Thursday, November 23, 2017

Happy Thanksgiving from Macy

Happy Thanksgiving, Blog-o-land!
I am grateful for blogging and for all of you who read and respond here--thanks!

This, below, is Macy, according to the ripped tag.*
I got this stuffed bear off eBay, one in a lot of seven stuffed animals--only $7.99 for the whole lot--cheap, for eBay (though the shipping doubled the price). 
(Most of the others I don't want--shall I get into reselling on eBay myself? Might be fun...)

BEFORE, below left
Macy just out of the eBay box, squashed and dirty, but chipper--Macy's ears have jingle bells in them that still ring.

below right: de-stuffed and ready for a bath in the kitchen sink (I have taken to wearing a dust mask while removing toys' stuffing--I'd hate to look under a microscope at the old, wadded, chewed up material and see what's living in there)


AFTER, below
Macy this morning, after a brief stint in the dryer on air-fluff, then a good vacuuming for more fluff restoration, and then... fresh new stuffing.
Ready to lead a Thanksgiving Day Parade!

I was so excited by how well he cleaned up, I took him to show my neighbor, who was home baking pumpkin pies.

"Cute," they said, "but aren't you being a little obsessional?"

"Obsession is just another name for passion," I said. 
____________________

* The tag is ripped, but looks like it would read in full "Macy's Associates". Looking online, this bear looks like the Cubbi Gund bears, made in the 1950s? --some have jingle-bells in their ears too. 

"The Gund Company of Edison, N.J., the oldest stuffed toy company in the country... has been making stuffed bears since 1898." 
--article in New York Times

Wednesday, November 22, 2017

Turmeric Yarn


Ohboy, ohboy, the Manos del Uruguay turmeric-colored yarn I ordered just arrived! I've been holding off on darning the blanket until I had a second color to weave in. Now I do.

Star Anise & Persimmon



 ___________________________


I want to take some better photos of the stuffed animals--some close ups of their stitches, etc.--but the camera is in transit, flying back from Oregon where Marz left it last week.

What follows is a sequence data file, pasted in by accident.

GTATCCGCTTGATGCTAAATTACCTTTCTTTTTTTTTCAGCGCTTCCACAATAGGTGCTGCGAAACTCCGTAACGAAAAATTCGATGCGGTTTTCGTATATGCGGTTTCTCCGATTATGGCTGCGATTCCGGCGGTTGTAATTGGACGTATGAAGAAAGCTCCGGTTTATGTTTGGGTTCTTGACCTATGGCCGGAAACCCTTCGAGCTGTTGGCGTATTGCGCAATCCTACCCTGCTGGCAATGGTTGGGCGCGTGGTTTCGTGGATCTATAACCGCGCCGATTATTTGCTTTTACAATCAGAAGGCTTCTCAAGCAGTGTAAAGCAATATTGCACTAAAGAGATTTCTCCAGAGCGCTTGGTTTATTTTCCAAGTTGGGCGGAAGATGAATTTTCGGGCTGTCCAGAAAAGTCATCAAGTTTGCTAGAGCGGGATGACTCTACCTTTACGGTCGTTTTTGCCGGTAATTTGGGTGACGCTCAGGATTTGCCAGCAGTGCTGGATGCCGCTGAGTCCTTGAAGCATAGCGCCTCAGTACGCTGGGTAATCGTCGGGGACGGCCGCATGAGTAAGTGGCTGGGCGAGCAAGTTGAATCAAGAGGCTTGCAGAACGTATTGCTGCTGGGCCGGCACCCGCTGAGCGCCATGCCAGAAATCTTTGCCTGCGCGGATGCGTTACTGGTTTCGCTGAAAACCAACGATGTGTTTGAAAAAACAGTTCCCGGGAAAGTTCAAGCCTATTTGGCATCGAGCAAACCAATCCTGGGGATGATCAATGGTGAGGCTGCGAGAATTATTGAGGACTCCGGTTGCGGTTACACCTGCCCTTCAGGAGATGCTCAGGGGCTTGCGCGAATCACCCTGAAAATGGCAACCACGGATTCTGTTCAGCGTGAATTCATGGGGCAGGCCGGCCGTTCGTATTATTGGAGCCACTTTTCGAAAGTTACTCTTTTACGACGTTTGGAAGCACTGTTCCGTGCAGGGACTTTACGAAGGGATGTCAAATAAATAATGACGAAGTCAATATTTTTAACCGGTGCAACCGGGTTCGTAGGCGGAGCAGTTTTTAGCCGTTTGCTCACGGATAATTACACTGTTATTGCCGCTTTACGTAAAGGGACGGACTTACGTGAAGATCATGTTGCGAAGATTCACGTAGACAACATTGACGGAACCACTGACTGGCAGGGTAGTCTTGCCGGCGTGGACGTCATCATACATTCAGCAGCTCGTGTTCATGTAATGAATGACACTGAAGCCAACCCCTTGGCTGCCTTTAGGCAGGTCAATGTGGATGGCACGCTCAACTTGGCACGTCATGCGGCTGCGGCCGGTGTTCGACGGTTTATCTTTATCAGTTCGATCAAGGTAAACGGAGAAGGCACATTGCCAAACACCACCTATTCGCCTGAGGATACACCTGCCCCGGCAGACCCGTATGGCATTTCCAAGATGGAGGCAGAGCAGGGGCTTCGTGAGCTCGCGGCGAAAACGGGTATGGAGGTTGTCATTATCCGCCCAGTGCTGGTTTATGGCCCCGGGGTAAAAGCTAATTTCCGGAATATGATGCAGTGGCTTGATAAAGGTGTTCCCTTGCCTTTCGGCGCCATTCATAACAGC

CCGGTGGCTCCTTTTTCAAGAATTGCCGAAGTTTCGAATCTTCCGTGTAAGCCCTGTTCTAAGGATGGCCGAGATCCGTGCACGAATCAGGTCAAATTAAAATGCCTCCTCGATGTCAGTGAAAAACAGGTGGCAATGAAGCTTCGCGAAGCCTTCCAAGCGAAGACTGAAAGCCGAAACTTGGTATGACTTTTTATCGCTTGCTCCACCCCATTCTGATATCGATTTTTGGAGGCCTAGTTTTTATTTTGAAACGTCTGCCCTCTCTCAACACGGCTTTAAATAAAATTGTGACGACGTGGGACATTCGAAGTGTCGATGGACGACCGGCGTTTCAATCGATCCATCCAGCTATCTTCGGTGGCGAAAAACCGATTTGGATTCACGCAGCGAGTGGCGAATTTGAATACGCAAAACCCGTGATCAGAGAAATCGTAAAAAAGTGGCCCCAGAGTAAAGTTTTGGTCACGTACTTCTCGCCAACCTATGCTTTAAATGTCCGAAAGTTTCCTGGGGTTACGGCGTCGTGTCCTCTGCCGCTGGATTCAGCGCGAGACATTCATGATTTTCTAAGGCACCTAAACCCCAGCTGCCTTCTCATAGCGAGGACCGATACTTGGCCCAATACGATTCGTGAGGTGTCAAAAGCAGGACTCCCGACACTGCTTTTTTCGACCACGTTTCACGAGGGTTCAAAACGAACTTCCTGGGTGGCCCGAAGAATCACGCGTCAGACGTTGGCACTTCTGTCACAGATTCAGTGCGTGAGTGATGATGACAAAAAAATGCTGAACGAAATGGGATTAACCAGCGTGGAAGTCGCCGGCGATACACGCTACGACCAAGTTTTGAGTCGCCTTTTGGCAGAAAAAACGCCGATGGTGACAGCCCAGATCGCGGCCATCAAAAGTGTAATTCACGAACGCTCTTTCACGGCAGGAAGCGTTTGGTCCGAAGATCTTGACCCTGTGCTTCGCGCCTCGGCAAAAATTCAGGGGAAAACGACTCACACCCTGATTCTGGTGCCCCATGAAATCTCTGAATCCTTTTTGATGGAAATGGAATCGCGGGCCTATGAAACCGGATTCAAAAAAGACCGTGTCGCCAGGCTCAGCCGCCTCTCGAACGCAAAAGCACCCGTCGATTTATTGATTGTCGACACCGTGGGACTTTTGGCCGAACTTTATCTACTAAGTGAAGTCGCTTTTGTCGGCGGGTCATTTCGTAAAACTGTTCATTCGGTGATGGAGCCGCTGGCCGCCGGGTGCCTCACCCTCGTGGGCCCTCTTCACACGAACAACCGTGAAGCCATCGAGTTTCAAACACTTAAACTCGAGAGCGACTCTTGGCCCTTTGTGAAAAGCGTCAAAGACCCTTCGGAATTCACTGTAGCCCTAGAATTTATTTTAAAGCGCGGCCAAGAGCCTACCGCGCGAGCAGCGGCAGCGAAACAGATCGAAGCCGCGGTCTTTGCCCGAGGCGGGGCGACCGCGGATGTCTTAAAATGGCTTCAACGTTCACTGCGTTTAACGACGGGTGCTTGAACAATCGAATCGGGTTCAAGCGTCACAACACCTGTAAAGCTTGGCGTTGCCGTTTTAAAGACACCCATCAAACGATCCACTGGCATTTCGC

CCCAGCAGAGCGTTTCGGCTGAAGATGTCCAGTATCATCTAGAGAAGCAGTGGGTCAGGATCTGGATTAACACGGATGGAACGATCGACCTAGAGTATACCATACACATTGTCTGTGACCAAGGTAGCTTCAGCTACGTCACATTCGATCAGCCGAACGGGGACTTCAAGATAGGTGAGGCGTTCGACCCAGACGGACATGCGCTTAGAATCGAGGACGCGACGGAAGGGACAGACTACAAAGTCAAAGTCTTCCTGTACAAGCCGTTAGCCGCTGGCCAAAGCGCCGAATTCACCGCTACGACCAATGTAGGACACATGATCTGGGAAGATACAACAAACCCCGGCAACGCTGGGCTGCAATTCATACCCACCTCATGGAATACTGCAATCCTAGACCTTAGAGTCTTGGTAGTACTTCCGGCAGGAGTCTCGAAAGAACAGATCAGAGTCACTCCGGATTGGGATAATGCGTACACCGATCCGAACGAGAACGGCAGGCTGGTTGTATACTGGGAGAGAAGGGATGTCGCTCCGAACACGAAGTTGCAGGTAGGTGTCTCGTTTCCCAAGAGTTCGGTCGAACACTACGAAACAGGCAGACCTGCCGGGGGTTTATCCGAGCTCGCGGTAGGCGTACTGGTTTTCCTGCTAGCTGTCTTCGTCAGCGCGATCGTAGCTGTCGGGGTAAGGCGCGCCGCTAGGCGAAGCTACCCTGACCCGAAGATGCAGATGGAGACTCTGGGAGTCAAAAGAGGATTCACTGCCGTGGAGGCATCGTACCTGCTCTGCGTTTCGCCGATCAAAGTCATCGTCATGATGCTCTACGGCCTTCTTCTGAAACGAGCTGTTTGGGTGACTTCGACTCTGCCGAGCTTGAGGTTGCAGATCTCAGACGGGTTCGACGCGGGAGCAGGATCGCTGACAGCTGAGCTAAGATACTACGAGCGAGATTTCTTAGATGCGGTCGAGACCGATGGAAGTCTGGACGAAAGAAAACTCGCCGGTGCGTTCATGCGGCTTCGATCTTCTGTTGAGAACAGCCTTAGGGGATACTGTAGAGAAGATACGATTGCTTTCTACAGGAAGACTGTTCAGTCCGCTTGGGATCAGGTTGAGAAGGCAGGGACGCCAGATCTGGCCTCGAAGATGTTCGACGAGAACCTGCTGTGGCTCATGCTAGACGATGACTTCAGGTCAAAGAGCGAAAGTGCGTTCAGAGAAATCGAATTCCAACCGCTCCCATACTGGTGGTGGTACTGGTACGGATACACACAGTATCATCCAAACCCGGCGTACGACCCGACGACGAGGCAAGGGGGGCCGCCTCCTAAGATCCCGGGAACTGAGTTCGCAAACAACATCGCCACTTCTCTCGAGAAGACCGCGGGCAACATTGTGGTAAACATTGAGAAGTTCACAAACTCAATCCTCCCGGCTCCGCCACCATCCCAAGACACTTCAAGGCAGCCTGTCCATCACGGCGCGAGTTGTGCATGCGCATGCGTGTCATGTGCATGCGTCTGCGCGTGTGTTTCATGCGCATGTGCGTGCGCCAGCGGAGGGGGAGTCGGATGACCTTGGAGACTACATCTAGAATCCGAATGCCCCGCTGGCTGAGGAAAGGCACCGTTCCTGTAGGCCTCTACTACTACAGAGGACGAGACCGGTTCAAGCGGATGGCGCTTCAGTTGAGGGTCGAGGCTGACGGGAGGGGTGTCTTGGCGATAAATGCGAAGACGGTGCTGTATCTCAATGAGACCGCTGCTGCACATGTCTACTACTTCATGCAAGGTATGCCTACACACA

In the meantime, star anise & persimmon I took recently.

Does anyone know what the marks on the bottom of the ironstone dish, top photo, signify?

Who is "Je Sui Charlie" now?

My auntie emailed me that she was horrified and heartbroken to learn that her favorite interviewer, Charlie Rose, is among the high-profile men who "kiss the girls and make them cry"--literally, in this case:
[A] woman, speaking on condition of anonymity because she found the experience so traumatic, ... said that after sitting by the pool, [she and Charlie Rose] went to his bedroom. She said she wept as Mr. Rose tried to put his hand between her legs.

“'Baby, oh baby, why are you crying,' she remembers him saying.

She called it 'the most humiliating experience of my life.'"  --New York Times
At first I was surprised that my auntie was surprised (I wasn't), but then I thought, no, I would be surprised and heartbroken if I learned my favorite––Bill Moyers––was a sexual predator. 

And my 92-y.o. auntie is not naive--she also told me about how she's been sexually harassed. Me too, of course. Of course! I don't know any woman who doesn't have some such stories, from mild to sickening enough to make you doubt all goodness. 

I'm annoyed that the Powers That Be are acting "shocked, shocked" to find out star players are acting exactly like people with too much power & too few checks and balances.
Huh. 
Imagine that.
But it's not just star players who act that way.

I googled and didn't find anything incriminating about Moyers. 
But I did find a recent article on Moyers & Company [that aims to deliver "the truth about power"] reporting what I've been thinking, and which you know: 
violence against girls and women is normal, all around the world.

"It’s Not Just O’Reilly and Weinstein: Sexual Violence Is a ‘Global Pandemic’"

Hm. Whoever could be doing these things?

Tuesday, November 21, 2017

Christmas music on the radio... I like it.

I've rolled my eyes in the past when radio stations start playing Christmas music before Thanksgiving, but this year I like it.
Maybe because we've already had snow? (It melted.)
Or because I'm in an unusually acquisitive, present-seeking mood?

I  revised my plan to only work with animals that come to me, organically (like, in the alley)--you just don't find wonderful old ones lying around.  I've never ordered anything off eBay before, but in the past week I've spent almost $100 for a dozen or so old stuffed animals to repair and reinvent.

The first shipment arrived last night--you can see why I might be in a Christmas-y mood:

I immediately put them on the back porch in the below-freezing temps--I read this kills dust mites, and I've been sneezing more, lately... I also need to buy a dust mask to use when I'm de-stuffing toys.

I like repairing animals for others, and but since these ones don't belong to anyone (except to me, now), I feel free to change them up. 

Not sure exactly what I'll do---maybe just a little visible mending on their worn spots; I'd like to somehow highlight the handwork in the hand-sewn ones.